When 14-year-old Frankie Muniz leaves an audition, he gives his mom a signal indicating how he did — a thumb up, down, or somewhere in the middle. So last year, when he tried out for his biggest role yet, as the titular tyke on the loopy Fox mid-season comedy Malcolm in the Middle, he was sure he had a definitive answer on a potentially career-changing gig: No way, Mom.
”I actually put [my thumb] down. I just didn’t think I had it,” says Muniz. ”I thought I was too old.” Lucky for him, his usually reliable prognostication system was all thumbs. Not only did he land the part of a whiz kid with a 165 IQ, he also scored a killer, post-Simpsons slot, and even got the chance — pubescent pals take note — to say ”ass” twice in the show’s premiere.
But don’t worry about such stupendous success leading to an E! True Hollywood Story 10 years down the line. Muniz definitely knows how to keep a level head: He lives with his mother and grandfather in suburban Wood-Ridge, N.J., remains best friends with the kid up the block, and makes time for his two favorite TV shows — Once and Again and, ahem, Shasta McNasty. He’s also his own toughest critic. ”I actually went up to the director of Malcolm in the Middle after I saw the pilot and said, ‘I want to redo it!”’ says Muniz. ”I hated myself in it.”
Sounds like that downturned thumb is still on the fritz. Truth be told, Muniz shines in a part that asks him to act convincingly wise beyond his character’s 11 years, though still full of adolescent doubt and frustration. Plus, he frequently has to address the camera straight on. ”We all were saying, ‘Where are we going to find a kid who can do all this?’ ” says creator and executive producer Linwood Boomer. ”We had geared up for this gigantic nationwide search, and on the second day of casting, we got a tape from New York, and Frankie was there. It was so obvious [it would be him] right from the get-go.”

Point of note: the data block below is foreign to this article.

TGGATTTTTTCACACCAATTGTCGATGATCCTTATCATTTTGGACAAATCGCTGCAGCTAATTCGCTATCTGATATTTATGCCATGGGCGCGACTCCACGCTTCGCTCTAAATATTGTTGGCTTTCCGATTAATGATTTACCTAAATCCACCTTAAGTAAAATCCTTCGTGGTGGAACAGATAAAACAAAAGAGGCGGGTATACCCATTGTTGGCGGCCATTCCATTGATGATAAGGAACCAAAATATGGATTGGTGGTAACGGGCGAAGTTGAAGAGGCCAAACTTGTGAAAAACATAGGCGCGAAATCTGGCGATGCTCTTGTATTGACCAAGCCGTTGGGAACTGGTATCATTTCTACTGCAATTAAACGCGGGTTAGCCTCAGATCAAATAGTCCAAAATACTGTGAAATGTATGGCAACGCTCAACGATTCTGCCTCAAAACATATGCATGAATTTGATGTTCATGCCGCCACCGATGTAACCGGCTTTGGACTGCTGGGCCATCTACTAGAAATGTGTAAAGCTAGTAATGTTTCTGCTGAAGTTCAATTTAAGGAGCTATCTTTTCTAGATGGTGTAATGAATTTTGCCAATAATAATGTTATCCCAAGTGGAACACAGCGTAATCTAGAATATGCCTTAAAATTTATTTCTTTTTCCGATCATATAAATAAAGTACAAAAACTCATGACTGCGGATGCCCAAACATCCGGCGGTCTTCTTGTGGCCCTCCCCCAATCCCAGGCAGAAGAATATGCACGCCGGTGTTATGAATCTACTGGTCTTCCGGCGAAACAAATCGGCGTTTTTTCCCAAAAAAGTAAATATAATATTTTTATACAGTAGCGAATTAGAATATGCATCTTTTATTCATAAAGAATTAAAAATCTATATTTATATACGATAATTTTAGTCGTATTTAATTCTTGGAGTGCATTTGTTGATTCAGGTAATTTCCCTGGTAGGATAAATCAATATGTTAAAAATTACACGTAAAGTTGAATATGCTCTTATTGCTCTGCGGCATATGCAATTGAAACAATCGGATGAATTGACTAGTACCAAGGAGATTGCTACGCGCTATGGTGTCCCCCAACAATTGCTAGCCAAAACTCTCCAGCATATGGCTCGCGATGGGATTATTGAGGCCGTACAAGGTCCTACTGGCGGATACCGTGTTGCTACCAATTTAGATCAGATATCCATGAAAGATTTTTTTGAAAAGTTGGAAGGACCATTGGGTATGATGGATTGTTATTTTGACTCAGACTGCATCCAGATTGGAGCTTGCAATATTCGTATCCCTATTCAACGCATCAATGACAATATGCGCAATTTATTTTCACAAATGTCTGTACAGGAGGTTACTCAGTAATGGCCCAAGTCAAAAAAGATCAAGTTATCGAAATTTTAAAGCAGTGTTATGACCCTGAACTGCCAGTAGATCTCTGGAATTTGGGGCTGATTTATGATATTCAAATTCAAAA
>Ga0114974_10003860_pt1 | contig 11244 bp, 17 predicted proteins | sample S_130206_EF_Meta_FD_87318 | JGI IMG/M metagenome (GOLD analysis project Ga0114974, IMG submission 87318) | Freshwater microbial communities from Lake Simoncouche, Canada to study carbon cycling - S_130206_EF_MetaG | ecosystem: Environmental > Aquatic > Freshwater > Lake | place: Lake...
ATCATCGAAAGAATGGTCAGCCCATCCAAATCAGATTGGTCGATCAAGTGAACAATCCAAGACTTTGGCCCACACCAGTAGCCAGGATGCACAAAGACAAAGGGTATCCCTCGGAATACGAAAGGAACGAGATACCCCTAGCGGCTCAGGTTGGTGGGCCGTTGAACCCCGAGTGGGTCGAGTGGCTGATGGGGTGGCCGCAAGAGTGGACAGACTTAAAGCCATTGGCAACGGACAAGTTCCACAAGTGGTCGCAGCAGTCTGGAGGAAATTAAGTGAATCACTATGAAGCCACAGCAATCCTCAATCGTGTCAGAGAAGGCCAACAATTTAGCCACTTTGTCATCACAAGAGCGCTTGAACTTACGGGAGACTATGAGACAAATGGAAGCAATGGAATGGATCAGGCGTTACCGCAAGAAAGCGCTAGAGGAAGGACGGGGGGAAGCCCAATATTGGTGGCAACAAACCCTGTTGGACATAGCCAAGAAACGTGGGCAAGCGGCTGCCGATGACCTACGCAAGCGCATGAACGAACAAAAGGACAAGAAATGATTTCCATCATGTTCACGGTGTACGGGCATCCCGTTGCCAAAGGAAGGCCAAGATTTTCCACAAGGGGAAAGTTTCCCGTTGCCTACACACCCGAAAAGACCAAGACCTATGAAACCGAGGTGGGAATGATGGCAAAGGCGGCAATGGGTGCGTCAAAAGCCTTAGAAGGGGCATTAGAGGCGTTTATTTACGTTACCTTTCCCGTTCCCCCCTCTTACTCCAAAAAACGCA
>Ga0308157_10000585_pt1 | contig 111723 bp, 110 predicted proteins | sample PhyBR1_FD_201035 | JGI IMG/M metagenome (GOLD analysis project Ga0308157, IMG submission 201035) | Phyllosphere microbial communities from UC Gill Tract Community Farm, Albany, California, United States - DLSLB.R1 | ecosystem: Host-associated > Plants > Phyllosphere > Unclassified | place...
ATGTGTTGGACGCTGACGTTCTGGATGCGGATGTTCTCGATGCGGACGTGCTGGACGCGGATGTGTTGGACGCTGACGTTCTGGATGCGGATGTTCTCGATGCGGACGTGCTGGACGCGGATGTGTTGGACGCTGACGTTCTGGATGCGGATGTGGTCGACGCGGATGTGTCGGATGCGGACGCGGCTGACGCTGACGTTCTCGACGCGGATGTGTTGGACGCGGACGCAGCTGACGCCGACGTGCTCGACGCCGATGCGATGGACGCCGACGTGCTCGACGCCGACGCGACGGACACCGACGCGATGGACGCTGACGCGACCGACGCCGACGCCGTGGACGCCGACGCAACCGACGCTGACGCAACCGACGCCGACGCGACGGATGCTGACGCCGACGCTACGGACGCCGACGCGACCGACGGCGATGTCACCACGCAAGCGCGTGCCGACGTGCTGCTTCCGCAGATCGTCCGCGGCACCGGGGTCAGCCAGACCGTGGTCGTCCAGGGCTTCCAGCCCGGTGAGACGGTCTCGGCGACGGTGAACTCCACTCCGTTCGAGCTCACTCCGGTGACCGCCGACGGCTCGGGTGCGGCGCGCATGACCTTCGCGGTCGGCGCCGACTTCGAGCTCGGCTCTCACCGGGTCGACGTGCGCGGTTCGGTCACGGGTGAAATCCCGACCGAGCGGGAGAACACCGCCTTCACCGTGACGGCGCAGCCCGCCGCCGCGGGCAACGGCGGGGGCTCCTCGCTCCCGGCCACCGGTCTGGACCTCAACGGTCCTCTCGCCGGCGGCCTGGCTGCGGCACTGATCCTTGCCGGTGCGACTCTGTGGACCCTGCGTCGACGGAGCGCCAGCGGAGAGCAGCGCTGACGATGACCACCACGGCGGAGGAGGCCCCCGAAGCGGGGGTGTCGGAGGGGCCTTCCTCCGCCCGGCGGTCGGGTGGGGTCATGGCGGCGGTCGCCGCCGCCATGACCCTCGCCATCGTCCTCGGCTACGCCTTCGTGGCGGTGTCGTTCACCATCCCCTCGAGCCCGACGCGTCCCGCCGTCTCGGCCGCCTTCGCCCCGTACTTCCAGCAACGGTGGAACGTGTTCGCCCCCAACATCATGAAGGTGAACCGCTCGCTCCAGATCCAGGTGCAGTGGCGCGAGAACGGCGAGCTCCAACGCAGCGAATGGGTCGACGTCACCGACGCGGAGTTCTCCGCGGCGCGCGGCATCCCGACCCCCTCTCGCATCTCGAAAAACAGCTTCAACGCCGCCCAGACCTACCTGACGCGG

Muniz first got into acting six years ago, when he saw his older sister on stage during a production of Joseph and the Amazing Technicolor Dreamcoat. After doing regional stage work, he nabbed bit parts on everything from teen sitcoms (Sabrina, the Teenage Witch) to slightly more TV-MA material (Silk Stalkings), and has his first lead film role in the upcoming boy-meets-pooch drama My Dog Skip. But it was Malcolm that was set to be his breakthrough last fall — until Fox bumped it to January.
Now, Muniz and company stand to benefit from a hefty mid-season promotional push — a move that helped Futurama (which Malcolm will preempt for a month) last year. It may need it: Despite its delightfully subversive take on suburbia and family — and an impressively in-the-groove cast — Malcolm must buck an alarming trend. To put it mildly, this season hasn’t exactly been kind to off-kilter Fox shows (R.I.P. Action, Harsh Realm, Manchester Prep).
But even if Malcolm’s ratings don’t live up to expectations, there may be a directing job in Muniz’s future: He plans to videotape the highlights of his wunderkind life for posterity’s sake. ”I’m meeting all these people, doing all this stuff, and I want to remember it,” he says. And if all else fails, perhaps Roger Ebert can put that well-seasoned thumb to work.
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